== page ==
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Don't expect 'nice' from Ken Dromgool

April 20, 2008

Some may say that the methods of Far North instructors Ken Dromgool and Jane Kennedy are unconventional - but they get results. JOANNE MARSHALL took a clinic with the pair to learn about their special brand of horsemanship.

Ken Dromgool and Jane Kennedy

Before you can get the best out of your horse you have to understand and develop a feel for it - be it an unbroken two-year-old or a seasoned performer.

Without feel and without a strong foundation you have nothing, according to Far North instructors Ken Dromgool and Jane Kennedy. The Northland pair has some unconventional ideas about how to work with, and get the best from horses, whether they be dressage horses, racehorses, jumpers or western horses. During the past couple of years the couple has been touring New Zealand demonstrating and teaching their breaking-in method and brand of horsemanship - all of which makes good sense, and some of which seems quite obvious once demonstrated. Much of their instruction centres on developing a "feel" for the horse, both on the ground and on-board. Kennedy said that a "good feel for the horse" was essential. "Whether you want to do top level dressage, western pleasure or just learn to sidepass your horse to open a gate, having a good feel for the horse helps."

Developing that feel does not happen overnight - you need to observe, remember and compare. And, you must have patience, Dromgool said. "You must be alert or you're wasting your time."

Breaking in

And alert you have to be while on the clinic, especially if you're taking part in the breaking-in segment. Stop thinking for a moment and you're liable to end up sitting on your backside. Dromgool tells you what to watch for (in your horse), what to do and when to do it and usually after about two hours you'll be riding your previously unbroken horse around the arena. But you won't be alone - you'll be in that arena with four or five other freshly broken horses and their apprehensive riders - and you won't have a bridle, only a saddle, halter and leadrope (held on one side).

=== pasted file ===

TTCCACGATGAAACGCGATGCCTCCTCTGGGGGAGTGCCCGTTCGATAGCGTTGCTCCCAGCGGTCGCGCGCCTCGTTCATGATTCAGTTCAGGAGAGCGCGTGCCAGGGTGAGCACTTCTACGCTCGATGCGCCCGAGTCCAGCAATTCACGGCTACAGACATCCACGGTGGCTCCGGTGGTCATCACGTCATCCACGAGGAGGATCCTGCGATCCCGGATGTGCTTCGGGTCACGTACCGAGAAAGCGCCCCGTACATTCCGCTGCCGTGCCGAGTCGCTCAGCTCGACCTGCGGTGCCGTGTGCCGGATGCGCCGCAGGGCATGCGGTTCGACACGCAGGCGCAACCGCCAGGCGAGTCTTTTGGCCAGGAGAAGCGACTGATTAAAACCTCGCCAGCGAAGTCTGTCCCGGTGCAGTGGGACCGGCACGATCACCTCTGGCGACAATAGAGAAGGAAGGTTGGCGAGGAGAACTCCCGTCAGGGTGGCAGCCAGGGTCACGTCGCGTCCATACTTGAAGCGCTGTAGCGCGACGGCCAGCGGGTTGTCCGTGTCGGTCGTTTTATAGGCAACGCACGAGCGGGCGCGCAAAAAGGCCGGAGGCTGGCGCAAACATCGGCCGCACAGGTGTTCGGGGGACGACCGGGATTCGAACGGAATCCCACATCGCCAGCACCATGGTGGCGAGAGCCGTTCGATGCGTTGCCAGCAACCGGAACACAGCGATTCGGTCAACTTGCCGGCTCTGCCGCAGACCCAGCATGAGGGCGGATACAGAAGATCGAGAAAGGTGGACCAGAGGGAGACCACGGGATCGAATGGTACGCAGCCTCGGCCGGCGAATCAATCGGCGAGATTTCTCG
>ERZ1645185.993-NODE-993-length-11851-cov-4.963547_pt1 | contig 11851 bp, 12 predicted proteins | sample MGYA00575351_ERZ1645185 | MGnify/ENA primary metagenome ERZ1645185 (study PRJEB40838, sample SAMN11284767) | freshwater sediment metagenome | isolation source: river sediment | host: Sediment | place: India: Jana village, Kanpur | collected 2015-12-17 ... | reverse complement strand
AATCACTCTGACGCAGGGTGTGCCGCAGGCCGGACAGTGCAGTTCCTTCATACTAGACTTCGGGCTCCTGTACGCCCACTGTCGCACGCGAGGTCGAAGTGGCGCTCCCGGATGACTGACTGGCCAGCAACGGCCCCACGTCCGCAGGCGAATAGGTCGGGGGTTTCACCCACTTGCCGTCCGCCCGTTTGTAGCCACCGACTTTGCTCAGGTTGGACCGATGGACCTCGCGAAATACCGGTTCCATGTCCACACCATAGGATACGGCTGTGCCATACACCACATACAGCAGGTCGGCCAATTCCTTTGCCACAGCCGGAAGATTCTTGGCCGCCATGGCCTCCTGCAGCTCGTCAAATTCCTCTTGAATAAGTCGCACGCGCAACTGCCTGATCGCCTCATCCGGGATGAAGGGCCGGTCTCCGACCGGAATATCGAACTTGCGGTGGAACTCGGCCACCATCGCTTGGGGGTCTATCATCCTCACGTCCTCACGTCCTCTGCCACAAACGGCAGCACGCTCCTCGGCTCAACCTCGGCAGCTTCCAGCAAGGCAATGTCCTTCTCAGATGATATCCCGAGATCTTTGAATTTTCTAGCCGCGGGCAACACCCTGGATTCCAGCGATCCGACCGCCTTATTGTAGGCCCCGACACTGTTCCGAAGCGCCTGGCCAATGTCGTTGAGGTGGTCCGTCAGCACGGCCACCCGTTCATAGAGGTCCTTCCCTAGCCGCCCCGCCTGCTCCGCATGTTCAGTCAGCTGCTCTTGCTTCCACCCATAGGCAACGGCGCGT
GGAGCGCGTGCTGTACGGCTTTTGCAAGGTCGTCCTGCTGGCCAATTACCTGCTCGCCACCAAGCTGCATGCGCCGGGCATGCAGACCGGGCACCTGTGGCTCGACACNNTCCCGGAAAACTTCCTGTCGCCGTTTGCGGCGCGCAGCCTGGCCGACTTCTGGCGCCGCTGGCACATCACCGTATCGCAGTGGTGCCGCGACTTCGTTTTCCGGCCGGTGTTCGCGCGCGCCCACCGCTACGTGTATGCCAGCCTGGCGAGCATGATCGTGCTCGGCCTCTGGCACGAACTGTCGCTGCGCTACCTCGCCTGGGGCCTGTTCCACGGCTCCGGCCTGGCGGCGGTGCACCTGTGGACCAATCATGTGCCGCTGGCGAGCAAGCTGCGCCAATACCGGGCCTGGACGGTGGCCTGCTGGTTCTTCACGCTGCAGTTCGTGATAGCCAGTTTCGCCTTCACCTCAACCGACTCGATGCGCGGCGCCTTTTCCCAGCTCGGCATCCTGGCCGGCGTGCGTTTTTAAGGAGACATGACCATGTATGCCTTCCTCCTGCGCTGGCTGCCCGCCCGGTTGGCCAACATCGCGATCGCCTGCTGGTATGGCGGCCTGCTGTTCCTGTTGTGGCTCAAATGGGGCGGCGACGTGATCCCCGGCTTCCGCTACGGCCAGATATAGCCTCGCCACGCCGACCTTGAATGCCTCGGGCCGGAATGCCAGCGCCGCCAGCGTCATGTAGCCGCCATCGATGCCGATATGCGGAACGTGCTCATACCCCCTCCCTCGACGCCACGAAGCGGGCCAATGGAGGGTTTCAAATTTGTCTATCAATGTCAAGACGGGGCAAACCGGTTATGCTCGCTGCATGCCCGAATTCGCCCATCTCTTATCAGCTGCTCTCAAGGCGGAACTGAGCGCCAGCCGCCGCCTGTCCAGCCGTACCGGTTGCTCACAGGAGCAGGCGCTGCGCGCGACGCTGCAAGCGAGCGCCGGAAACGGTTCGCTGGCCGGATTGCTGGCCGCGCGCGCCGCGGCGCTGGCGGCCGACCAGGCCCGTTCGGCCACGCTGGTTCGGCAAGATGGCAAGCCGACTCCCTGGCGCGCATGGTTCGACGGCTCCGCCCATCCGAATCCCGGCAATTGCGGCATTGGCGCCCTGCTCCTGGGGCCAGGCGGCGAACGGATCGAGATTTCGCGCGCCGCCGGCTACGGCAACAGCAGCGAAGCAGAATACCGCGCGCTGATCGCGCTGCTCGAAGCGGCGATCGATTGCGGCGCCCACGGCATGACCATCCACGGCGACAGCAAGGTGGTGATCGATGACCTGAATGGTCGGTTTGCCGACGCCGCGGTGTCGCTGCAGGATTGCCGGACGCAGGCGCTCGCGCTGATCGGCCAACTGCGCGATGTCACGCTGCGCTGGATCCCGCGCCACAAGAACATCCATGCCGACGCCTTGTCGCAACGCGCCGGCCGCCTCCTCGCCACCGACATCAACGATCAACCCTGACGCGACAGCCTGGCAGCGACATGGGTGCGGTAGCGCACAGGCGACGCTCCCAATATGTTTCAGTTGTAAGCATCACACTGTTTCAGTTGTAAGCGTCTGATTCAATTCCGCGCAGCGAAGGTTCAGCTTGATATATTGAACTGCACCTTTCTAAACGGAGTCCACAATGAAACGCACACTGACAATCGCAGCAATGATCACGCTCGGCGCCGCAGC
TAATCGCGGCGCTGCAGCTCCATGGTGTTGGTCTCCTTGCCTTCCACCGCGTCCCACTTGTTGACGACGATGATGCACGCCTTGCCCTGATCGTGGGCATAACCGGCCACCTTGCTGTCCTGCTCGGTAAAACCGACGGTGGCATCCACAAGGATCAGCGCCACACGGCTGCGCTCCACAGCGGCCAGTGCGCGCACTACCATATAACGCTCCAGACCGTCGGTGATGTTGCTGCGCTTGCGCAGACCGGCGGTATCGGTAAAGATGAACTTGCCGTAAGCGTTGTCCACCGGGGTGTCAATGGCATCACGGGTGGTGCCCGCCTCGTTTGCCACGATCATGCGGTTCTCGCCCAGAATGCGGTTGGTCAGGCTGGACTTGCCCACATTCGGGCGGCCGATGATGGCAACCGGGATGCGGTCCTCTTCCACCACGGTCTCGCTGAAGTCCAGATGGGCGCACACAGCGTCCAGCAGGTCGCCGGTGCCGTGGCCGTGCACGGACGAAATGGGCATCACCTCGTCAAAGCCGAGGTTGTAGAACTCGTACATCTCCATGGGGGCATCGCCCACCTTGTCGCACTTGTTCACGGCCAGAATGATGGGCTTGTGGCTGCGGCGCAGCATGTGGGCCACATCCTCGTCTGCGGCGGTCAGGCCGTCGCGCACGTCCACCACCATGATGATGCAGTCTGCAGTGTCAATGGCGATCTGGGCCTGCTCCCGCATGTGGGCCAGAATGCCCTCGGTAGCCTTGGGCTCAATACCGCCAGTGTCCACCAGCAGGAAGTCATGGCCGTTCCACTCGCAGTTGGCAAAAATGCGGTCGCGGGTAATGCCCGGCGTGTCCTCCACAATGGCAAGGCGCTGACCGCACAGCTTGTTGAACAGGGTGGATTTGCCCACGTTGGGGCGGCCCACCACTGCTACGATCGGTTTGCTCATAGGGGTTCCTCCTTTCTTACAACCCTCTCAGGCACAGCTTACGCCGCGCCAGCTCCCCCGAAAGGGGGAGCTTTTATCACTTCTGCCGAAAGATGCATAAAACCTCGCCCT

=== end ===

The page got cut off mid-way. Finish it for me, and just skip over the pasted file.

So how does he do it?

He encourages the riders to get to know their horses, to make them go where the rider wants, to turn on the forehand and hindquarters, to follow the feel of the halter and lead - whether that be for a forward or lateral motion. And most of all he teaches the riders to develop a feel and an understanding of why the horse is doing what it's doing. The early work is done on the ground, and while Dromgool doesn't make anyone do anything they're not comfortable with, he does encourage the riders to put in 200% effort.

The saddle is introduced after about an hour or so and the horses are then let loose in the arena (with no halters and no riders).

Flagging

Flagging
Jane Kennedy (on the ground) flies the flag - this is used to encourage the horse to go forward, to stop, to turn, and so on.

It's now that Dromgool teaches them to move forward, turn, walk, trot and canter both ways in the arena carrying their saddles. He does this with the help of a flag, which he uses to encourage them to go forward, to stop, to turn, and so on.

Some of the horses do certainly look uncomfortable but (at the clinic I was on) there was no wild bucking, crashing around or other incidents. Once all the horses are soft, willing, and going nicely the riders are then brought into the equation. They halter their horses and get them ready for mounting. There's a lot of stirrup-banging and saddle-smacking but within about 10 minutes all the riders are on, and ready… for whatever comes next.